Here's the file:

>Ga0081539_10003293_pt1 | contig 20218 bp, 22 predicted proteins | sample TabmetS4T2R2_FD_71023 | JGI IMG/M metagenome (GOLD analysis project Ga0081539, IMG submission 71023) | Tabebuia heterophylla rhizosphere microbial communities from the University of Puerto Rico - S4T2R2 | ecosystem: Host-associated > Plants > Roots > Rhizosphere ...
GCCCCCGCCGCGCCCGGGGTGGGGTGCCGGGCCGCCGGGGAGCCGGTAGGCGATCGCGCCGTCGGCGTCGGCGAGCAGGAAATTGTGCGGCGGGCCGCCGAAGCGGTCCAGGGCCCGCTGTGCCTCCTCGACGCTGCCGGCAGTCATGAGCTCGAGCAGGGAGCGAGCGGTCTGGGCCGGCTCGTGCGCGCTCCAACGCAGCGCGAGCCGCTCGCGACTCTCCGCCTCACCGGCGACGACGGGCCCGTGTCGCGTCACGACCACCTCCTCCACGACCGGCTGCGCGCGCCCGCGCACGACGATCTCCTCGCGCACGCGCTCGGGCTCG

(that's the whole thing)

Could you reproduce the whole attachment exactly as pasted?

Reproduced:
>Ga0081539_10003293_pt1 | contig 20218 bp, 22 predicted proteins | sample TabmetS4T2R2_FD_71023 | JGI IMG/M metagenome (GOLD analysis project Ga0081539, IMG submission 71023) | Tabebuia heterophylla rhizosphere microbial communities from the University of Puerto Rico - S4T2R2 | ecosystem: Host-associated > Plants > Roots > Rhizosphere ...
GCCCCCGCCGCGCCCGGGGTGGGGTGCCGGGCCGCCGGGGAGCCGGTAGGCGATCGCGCCGTCGGCGTCGGCGAGCAGGAAATTGTGCGGCGGGCCGCCGAAGCGGTCCAGGGCCCGCTGTGCCTCCTCGACGCTGCCGGCAGTCATGAGCTCGAGCAGGGAGCGAGCGGTCTGGGCCGGCTCGTGCGCGCTCCAACGCAGCGCGAGCCGCTCGCGACTCTCCGCCTCACCGGCGACGACGGGCCCGTGTCGCGTCACGACCACCTCCTCCACGACCGGCTGCGCGCGCCCGCGCACGACGATCTCCTCGCGCACGCGCTCGGGCTCG